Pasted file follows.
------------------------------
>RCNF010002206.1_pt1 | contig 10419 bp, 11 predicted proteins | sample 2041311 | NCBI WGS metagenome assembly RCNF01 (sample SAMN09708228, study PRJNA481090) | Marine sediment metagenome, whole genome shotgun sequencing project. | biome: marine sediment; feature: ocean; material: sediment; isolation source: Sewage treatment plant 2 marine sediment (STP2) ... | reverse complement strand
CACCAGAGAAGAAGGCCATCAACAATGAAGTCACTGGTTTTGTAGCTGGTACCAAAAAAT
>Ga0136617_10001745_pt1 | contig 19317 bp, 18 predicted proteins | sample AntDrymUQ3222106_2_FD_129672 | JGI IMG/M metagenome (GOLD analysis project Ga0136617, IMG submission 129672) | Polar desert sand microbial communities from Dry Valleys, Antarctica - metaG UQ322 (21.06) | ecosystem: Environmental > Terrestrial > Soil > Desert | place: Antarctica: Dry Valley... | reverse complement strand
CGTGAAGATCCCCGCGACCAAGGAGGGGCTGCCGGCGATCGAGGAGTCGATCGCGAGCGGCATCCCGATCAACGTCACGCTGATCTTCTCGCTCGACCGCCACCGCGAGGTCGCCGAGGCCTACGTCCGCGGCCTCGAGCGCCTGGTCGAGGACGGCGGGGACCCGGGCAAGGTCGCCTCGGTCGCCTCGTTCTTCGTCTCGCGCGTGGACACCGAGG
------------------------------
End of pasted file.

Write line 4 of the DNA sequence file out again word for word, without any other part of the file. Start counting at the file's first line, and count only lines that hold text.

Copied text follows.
CGTGAAGATCCCCGCGACCAAGGAGGGGCTGCCGGCGATCGAGGAGTCGATCGCGAGCGGCATCCCGATCAACGTCACGCTGATCTTCTCGCTCGACCGCCACCGCGAGGTCGCCGAGGCCTACGTCCGCGGCCTCGAGCGCCTGGTCGAGGACGGCGGGGACCCGGGCAAGGTCGCCTCGGTCGCCTCGTTCTTCGTCTCGCGCGTGGACACCGAGG